Artist of the day: Rebecca Zapen
Hanging in Rebecca Zapen’s home is a balalaika, a triangular, three-stringed Russian instrument that’s a bit like a guitar.
“The only book I had on how to play it was in Russian, so I kind of gave up on it,” she said. “One of these days, I’m going to find an excuse to play it out. But for now, it’s just very pretty on the wall.”
The St. Pete singer-songwriter and her husband, Jeremy Douglass, are both working musicians, so their home is full of eclectic instruments — violins, guitars, ukuleles, mandolins, pianos, a Brazilian string instrument called a cavaquinho.
Zapen’s melodic home life is evident on her fourth and newest album, Nest, 13 tracks of warm indie folk and acoustic jazz. The title is a reference to the changes in Zapen’s life over the past three years — her whirlwind romance with Douglass; their decision to settle in St. Petersburg; the birth of their first child, Joel. Zapen began recording when she was six months pregnant, and finished the disc when Joel was 20 months old. “I still feel like I’m settling in, in a way,” she said.
Like many multifaceted musicians, Zapen, 37, grew up surrounded by artists. Her grandmother played accordion, her grandfather was a jazz and blues guitarist, and her mother, father and stepfather were all members of the Jacksonville Symphony Orchestra. She picked up the violin at age 2. “I was told I could quit when I was 18,” she said. “But at that point, I was already at Florida State, studying violin on scholarship. So the whole notion of quitting when you’re 18 — I was like, I think I’m in this.”
Zapen received a biology degree and applied to medical school, but gave it up to play music instead. She lived with friends, played “experimental world lounge music,” and traveled abroad, performing in Switzerland and Italy and busking on the streets of Israel and Portugal.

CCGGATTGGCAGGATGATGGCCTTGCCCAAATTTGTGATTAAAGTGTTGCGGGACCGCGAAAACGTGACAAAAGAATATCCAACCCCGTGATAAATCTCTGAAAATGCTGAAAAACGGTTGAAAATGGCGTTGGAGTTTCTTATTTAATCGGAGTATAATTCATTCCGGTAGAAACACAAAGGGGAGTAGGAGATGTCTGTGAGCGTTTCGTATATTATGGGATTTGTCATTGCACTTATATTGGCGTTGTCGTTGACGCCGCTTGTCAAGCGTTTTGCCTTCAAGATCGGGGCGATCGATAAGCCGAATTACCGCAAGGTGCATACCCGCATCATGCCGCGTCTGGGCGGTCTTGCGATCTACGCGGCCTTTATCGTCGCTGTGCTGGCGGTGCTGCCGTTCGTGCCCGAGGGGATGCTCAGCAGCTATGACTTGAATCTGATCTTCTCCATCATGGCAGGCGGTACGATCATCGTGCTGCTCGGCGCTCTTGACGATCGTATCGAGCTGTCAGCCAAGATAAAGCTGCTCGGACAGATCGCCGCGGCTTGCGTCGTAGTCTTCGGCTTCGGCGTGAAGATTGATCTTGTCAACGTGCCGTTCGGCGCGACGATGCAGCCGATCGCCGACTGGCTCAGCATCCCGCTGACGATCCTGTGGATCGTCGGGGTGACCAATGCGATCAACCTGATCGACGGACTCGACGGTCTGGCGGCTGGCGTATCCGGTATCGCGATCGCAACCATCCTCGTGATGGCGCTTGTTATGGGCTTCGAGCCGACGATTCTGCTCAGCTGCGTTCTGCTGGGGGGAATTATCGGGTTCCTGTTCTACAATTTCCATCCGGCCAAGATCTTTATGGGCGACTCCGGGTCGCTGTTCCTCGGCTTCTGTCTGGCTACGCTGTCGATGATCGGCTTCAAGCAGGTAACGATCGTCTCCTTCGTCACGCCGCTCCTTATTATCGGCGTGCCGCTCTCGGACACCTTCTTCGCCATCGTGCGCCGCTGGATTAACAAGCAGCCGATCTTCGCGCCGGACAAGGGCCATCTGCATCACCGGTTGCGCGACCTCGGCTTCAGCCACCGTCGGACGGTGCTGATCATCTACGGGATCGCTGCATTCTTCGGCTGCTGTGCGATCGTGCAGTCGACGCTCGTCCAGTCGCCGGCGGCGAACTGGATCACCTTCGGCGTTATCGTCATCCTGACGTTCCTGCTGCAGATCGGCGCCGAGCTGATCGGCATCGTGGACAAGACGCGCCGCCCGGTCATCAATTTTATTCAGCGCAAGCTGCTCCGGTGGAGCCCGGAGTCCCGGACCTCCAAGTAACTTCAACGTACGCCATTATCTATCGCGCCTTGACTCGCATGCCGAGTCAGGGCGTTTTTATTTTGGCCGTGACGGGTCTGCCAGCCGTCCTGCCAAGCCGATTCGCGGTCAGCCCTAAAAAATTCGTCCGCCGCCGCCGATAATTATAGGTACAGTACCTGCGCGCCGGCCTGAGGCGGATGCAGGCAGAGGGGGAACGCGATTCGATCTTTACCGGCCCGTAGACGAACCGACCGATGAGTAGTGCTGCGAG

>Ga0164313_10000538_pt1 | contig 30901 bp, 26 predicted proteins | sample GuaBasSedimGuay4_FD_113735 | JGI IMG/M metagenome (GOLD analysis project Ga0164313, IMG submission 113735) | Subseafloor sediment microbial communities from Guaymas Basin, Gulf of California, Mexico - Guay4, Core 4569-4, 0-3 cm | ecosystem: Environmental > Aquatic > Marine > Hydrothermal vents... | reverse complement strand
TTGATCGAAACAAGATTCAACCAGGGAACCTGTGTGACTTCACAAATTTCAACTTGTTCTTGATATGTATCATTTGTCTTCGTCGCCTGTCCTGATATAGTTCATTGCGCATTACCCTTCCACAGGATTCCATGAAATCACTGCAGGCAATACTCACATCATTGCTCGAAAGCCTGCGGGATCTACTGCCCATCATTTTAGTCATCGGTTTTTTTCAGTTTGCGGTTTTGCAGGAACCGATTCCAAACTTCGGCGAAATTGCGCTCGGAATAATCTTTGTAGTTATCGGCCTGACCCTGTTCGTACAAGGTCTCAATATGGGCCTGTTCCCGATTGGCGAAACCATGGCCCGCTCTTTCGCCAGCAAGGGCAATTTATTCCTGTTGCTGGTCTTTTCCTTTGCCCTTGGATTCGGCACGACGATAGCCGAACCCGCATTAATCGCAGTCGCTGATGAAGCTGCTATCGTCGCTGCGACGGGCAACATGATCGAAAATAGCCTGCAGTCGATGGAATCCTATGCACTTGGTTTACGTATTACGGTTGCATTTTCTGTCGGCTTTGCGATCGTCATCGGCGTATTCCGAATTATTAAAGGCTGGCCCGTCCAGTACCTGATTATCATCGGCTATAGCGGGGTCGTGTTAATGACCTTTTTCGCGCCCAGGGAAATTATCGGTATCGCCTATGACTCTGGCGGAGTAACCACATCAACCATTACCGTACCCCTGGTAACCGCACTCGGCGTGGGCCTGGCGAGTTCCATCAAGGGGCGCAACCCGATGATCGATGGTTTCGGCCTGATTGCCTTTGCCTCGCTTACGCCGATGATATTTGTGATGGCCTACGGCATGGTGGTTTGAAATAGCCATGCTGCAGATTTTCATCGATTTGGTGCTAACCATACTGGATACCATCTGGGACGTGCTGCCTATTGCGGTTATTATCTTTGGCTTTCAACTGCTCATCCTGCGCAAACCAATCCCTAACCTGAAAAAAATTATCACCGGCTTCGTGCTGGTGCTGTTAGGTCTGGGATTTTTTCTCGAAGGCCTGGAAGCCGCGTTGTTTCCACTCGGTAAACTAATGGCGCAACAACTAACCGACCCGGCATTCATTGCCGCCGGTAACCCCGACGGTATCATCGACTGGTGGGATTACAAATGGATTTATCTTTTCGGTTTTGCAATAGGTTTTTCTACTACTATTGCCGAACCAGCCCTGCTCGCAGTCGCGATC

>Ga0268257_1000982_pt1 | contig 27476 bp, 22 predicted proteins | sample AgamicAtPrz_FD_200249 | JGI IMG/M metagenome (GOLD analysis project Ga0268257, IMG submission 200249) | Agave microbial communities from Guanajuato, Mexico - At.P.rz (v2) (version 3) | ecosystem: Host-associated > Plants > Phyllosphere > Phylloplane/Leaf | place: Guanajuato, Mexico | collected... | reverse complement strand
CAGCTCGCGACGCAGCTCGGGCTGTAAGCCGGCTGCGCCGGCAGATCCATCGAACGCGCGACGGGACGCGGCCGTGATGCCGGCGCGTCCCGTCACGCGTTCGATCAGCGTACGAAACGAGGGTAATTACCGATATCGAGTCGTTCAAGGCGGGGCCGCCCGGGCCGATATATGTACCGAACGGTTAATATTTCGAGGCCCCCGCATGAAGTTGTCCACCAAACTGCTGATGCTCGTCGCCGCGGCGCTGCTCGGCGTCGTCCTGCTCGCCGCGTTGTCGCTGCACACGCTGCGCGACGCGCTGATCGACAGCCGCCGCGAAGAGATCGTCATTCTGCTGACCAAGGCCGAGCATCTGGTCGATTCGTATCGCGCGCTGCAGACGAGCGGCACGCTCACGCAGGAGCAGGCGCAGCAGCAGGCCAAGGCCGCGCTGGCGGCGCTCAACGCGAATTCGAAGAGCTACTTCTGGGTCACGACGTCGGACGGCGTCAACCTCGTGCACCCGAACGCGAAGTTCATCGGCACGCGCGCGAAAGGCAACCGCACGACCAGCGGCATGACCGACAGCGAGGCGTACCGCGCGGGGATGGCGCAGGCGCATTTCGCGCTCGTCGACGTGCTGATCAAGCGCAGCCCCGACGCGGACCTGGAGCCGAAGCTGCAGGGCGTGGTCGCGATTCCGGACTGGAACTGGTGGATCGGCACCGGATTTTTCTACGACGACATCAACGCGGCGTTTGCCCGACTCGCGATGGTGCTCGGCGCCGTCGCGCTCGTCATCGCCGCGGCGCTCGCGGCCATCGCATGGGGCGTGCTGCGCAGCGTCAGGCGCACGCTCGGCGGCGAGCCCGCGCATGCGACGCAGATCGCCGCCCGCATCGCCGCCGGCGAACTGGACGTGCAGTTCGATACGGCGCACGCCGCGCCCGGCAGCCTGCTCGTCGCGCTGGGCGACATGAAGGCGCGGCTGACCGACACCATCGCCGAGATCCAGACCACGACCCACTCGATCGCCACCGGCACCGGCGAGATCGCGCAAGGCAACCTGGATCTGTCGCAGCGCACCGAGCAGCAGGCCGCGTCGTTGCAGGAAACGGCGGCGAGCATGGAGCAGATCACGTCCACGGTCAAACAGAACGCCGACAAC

When she returned to Jacksonville to record music, a friend put her in touch with Douglass, a pianist and recording engineer in St. Pete. They met in the summer of 2008 and bonded immediately. “There was a ring maybe a month later,” she said, “then I moved in December, we married in March, and we had a boy by Thanksgiving.”
Zapen and Douglass both teach at the Bringe School of Music in St. Petersburg. Zapen performs at weddings and private events, but also gigs around the state, and does violin session work for artists ranging from country singers to death metal bands.
Recorded in the couple’s rented home, Nest is a hushed, delicate collection that captures some of Zapen’s eclectic tastes. (Asked what she’s listening to at the moment, she mentions a mix CD that contains 16 different versions of Waters of March, by the Brazilian composer Antonio Carlos Jobim.) The clarinet-driven waltz Grandfather’s Song, she said, is a nod to her Jewish heritage. (“I spent four years playing klezmer music. I love music that’s in a minor key.”) There’s a bossa nova version of Robert Palmer’s Addicted to Love. (Radiohead’s No Surprises is another favorite cover.)
The album ends with Colorado, an Appalachian ballad sung like a traditional Irish hymn.
“I never write songs like that,” she said. “I was in North Carolina doing some shows a few years ago, and I think it’s osmosis. The Appalachian vibe was in the air. I’ve never written another song like that. It would be interesting to visit places with the purpose of being influenced by the environment, to see what I could write.”
Zapen said Joel, who turned 2 this week, is already adapting to the family’s musical household. He likes Fleet Foxes, and loves banging on the banjo. “Here we have the son of classical and jazz musicians, and he loves banjo,” she said.
For now, Zapen said, the banjo just sits on a stand. It’s one of the few instruments she doesn’t really play.
-- Jay Cridlin, tbt*